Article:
The U.S. Army 569th Deep Divers were presented with the first annual “Fin Award” from the Friends of the San Juans. The award honors individuals working to protect the Southern resident orcas, which the divers were able to accomplish by retrieving derelict nets off the west side of San Juan Island.
“We certainly do feel appreciated,” Cmdr. Tyler LeRoy told the crowd at San Juan Island Brewing Company on July 25, when Stephanie Buffum, executive director of Friends of the San Juans, gave the team the award. Divemaster Thomas Kneipp presented Buffum with a signed plaque from the 569th to the nonprofit environmental organization in return.
The 20 soldiers retrieved an estimated 10 nets, according to LeRoy. Most of those nets were gill nets from the 1950s and ‘60s and made from heavier material than modern nets. The largest gill net they collected, which was one such older net, weighed approximately 8,000 pounds.
“We started pulling, and it just kept coming,” LeRoy said with a laugh.
The soldiers completed approximately 40 dives during their stay from July 8-26.
“That might not sound like a lot, but depths of 152 feet, like what we were doing, the dives have to be short,” LeRoy said, adding that if a diver were to become tangled for as few as five minutes, they could die.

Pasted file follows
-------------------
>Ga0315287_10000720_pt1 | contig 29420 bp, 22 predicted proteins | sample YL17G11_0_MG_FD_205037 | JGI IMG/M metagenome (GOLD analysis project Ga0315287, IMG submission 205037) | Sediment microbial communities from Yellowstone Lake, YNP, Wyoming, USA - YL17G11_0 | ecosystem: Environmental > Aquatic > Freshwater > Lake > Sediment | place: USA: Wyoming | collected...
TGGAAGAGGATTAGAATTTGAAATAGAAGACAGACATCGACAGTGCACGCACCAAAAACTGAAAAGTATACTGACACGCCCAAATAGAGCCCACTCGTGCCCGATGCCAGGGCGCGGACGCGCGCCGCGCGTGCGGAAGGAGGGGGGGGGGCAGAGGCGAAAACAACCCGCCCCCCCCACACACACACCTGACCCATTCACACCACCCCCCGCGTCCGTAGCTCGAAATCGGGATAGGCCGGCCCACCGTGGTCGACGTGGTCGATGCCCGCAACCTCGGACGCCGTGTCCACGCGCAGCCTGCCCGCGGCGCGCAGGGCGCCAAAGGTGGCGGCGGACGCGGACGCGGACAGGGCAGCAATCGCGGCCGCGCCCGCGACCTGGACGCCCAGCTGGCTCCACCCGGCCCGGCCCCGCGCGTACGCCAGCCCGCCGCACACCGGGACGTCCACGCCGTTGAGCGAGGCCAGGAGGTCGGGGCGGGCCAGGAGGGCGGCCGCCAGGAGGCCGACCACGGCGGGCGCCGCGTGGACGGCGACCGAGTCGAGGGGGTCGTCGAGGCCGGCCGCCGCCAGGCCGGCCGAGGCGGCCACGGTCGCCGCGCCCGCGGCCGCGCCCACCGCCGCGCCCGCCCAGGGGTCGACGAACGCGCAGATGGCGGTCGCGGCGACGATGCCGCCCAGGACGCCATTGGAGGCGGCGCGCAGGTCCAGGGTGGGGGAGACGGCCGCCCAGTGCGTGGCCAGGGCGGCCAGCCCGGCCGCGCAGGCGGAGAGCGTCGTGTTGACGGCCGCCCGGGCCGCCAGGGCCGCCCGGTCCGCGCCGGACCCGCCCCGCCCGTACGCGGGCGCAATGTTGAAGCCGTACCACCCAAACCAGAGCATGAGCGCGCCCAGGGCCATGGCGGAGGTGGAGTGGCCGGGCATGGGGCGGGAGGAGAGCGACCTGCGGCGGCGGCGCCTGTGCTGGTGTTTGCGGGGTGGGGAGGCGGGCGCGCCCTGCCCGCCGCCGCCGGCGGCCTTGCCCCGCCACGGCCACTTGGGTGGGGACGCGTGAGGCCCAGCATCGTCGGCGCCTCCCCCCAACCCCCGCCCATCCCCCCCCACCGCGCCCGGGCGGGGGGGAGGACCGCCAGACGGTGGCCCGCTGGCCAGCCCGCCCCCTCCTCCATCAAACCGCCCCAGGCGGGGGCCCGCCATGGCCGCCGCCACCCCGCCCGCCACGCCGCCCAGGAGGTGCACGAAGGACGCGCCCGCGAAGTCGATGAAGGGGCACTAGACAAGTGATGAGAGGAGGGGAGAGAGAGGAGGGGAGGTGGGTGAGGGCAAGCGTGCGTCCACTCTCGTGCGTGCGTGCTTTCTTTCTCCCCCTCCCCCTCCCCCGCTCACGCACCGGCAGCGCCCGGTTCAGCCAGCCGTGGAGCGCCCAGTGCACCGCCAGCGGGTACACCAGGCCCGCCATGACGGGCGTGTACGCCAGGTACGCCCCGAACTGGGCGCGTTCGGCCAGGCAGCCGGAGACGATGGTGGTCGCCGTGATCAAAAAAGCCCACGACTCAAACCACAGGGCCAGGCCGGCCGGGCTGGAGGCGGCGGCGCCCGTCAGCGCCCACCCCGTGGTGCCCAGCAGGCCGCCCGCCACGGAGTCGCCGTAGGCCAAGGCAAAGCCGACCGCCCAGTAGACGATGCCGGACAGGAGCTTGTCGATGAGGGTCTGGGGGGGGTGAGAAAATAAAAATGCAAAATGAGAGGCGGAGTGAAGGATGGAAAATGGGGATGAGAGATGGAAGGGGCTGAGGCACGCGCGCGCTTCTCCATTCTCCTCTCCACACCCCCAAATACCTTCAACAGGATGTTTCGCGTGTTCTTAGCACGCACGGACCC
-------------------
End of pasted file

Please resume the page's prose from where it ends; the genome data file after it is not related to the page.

Hiring civilian divers to remove the nets would not be cost-effective, he continued, given the time and skills involved.
Yet, according to Joan Drinkwin, Natural Resources Consultants principle, it is important these nets be removed because they entangle fish, birds and even mammals, causing enormous environmental damage.
“Once these nets are removed, the environment recovers in that area almost immediately,” Drinkwin said during a lecture at The Whale Museum on June 25.
There are estimated to be over 200 deep-water derelict nets over 150 feet in length in San Juan County, with many of those along the west side of San Juan Island.
The Washington State Department of Fish and Wildlife, contracting with Natural Resources Consultants, has been working to remove these nets all across the Salish Sea. The Army, meanwhile, has soldiers in need of dive training. In a win-win situation, the Army Deepwater Derelict Net Removal Project has given soldiers crucial practice by pulling up deep-water derelict nets.
The Army provided a decompression chamber and other necessary dive equipment in preparation for the dives, Drinkwin explained, and contracted with a local business for the vessel. The Washington State Department of Natural Resources provided disposal of the nets and paid for the local project management.
During their stay, LeRoy said, the soldiers hit their training targets. The frigid temperatures, strong currents and depths involved were the perfect recipe for training.
“These waters are much more dangerous than [those in] Virginia, and we would have just been sinking a bunch of our own stuff anyway, to practice retrieving it,” LeRoy said.